WASHINGTON -- New Jersey voters will choose a new Senator Wednesday. But how soon will their choice have an impact in the Senate?
It’s not entirely clear, though odds are it will be after the current debt ceiling standoff is resolved.
That means Republicans will likely hold onto one of New Jersey’s Senate seats through the latest budget crisis – giving them 46 votes in the Senate, instead of the 45 the GOP had before the late-Sen. Frank Lautenberg died. It also means Democrats will continue to need at least six Republicans to break ranks in order to defeat a filibuster and get a bill through the Senate.
Gov. Christie has until Nov. 13 to certify the results of the special Senate election, though he doesn’t expect to take that long.
“The winner of (Wednesday’s) election will be sworn in as quickly as possible after the results have been verified and certified. We fully anticipate this to happen before the Nov. 5th election day,” said a statement from Gov. Christie’s office.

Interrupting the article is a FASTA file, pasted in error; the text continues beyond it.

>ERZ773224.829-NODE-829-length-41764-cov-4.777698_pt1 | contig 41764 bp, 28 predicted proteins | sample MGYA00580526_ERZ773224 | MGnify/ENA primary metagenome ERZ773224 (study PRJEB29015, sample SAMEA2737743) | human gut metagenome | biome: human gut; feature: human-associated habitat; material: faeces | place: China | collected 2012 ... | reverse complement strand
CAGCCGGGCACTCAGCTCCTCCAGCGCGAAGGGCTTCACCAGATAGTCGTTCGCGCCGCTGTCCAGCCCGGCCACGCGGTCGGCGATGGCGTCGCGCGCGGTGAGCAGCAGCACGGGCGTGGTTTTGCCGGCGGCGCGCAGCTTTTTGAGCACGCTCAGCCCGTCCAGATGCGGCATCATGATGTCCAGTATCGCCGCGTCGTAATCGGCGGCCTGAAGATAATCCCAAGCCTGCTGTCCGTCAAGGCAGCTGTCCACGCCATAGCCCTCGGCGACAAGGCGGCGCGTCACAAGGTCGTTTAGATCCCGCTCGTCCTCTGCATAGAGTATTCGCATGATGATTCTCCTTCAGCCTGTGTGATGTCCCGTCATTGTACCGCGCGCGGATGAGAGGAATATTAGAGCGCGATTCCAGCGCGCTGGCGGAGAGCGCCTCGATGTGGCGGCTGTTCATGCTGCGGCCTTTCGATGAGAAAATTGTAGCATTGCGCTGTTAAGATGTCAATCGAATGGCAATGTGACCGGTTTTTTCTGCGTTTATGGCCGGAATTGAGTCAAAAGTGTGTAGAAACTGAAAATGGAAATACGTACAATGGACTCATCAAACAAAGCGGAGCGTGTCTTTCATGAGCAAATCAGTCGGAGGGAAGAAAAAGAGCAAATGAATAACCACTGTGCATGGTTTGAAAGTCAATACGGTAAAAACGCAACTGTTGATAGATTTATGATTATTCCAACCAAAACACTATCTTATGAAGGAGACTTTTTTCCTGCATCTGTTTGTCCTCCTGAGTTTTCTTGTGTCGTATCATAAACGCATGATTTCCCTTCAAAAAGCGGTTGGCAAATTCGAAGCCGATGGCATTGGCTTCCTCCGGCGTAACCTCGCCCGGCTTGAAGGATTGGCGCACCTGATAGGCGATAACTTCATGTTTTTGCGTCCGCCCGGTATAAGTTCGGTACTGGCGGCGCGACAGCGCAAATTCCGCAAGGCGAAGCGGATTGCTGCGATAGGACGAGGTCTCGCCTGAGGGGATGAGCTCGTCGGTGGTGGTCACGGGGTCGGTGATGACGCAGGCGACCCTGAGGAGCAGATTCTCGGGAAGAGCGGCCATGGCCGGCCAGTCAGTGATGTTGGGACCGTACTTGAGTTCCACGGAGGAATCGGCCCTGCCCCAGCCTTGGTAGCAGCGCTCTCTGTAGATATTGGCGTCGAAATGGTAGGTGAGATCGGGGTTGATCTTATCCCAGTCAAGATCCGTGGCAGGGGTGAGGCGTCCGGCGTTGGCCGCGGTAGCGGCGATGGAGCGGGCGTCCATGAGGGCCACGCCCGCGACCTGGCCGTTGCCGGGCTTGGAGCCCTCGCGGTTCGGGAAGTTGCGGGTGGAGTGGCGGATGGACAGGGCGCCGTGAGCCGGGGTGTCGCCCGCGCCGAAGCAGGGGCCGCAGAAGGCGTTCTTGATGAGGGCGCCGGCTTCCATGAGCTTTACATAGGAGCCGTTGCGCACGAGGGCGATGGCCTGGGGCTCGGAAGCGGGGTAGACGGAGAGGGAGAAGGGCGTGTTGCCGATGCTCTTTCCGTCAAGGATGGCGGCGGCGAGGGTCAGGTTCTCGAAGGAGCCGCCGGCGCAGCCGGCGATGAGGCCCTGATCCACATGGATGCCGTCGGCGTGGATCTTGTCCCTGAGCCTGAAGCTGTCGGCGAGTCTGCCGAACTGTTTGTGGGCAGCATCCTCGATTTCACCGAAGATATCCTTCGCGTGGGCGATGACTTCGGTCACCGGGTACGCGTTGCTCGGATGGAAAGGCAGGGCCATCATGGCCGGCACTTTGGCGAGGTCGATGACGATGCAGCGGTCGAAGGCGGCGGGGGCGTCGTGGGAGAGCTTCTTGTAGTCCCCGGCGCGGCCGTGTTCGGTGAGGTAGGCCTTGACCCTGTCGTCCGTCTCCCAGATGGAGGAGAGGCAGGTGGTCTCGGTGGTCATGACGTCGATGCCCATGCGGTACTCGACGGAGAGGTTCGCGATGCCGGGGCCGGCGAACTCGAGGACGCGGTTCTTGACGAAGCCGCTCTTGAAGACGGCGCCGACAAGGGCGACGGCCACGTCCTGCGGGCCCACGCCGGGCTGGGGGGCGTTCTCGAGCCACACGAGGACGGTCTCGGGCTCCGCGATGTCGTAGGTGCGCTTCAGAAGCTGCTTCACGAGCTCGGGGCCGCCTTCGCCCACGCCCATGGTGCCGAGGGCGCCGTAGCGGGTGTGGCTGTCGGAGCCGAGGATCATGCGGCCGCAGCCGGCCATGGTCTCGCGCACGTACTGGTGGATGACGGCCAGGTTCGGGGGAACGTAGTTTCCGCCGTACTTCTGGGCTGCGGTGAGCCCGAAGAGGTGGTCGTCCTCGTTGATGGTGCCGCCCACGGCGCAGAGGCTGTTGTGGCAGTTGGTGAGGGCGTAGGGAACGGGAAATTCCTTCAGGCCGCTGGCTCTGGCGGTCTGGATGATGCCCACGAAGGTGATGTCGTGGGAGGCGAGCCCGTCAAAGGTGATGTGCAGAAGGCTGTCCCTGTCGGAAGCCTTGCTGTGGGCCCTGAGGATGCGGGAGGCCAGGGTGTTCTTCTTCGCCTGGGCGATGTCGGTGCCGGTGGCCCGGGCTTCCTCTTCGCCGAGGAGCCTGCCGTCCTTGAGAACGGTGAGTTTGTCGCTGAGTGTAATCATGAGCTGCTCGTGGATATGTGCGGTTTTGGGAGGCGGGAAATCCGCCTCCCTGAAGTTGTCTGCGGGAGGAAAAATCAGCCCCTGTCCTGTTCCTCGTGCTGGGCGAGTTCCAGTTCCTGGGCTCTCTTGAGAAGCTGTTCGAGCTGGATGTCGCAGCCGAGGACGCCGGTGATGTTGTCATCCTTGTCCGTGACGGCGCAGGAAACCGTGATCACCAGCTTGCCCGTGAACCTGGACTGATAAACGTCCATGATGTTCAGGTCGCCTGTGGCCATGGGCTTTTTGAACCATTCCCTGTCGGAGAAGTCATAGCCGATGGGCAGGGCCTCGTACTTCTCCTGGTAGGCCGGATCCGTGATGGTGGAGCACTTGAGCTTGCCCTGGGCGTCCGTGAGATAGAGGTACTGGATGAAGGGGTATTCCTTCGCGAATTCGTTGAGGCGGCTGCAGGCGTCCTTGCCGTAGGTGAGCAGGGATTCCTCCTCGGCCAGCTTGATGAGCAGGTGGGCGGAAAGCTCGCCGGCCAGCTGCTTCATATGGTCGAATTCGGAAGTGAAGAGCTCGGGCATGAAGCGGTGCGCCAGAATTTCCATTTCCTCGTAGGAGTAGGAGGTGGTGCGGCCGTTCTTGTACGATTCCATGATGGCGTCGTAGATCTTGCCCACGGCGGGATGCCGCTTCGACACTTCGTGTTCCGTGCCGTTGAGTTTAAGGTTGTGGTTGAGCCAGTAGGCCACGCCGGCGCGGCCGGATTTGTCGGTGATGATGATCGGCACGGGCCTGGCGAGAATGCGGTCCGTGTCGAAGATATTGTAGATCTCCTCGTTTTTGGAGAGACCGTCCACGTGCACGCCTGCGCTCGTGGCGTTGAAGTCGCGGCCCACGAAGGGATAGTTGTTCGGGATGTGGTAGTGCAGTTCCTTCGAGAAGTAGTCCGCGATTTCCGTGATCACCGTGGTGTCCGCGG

That gives us a date of the latest the new Senator will formally join the chamber, though it might happen faster.
But assuming it takes more than a day or two, and with the debt ceiling deadline expected to hit Thursday, odds are a deal in Congress is cut and voted on before either Democrat Cory Booker or Republican Steve Lonegan is sworn in. (Unless Congress really, really, really goes over the edge.)
Booker is favored to win. If he does, Democrats would have 55 Senate votes. If Lonegan wins, it would be a devastating loss for Democrats who would lose control of what has been a safely blue seat for decades.
Once results are certified, Senate Majority Leader Harry Reid (D., Nev.) would schedule a swearing in. The new senator will replace Republican Jeff Chiesa, who Christie appointed to temporarily replace Lautenberg.
While we're on dates: the original e-mail from Christie’s office referred to "Tuesday’s election" – probably because that’s when elections are generally held. The Republican National Committee made a similar mistake in a tweet Monday urging people to vote (it was quickly corrected).
And many people here in Washington – smart people who make their livings working in and around politics – have asked me about how voting is going in New Jersey today, even though the votes are tomorrow. It all illustrates the challenges both candidates are likely to face in getting people to the polls on a mid-October Wednesday.
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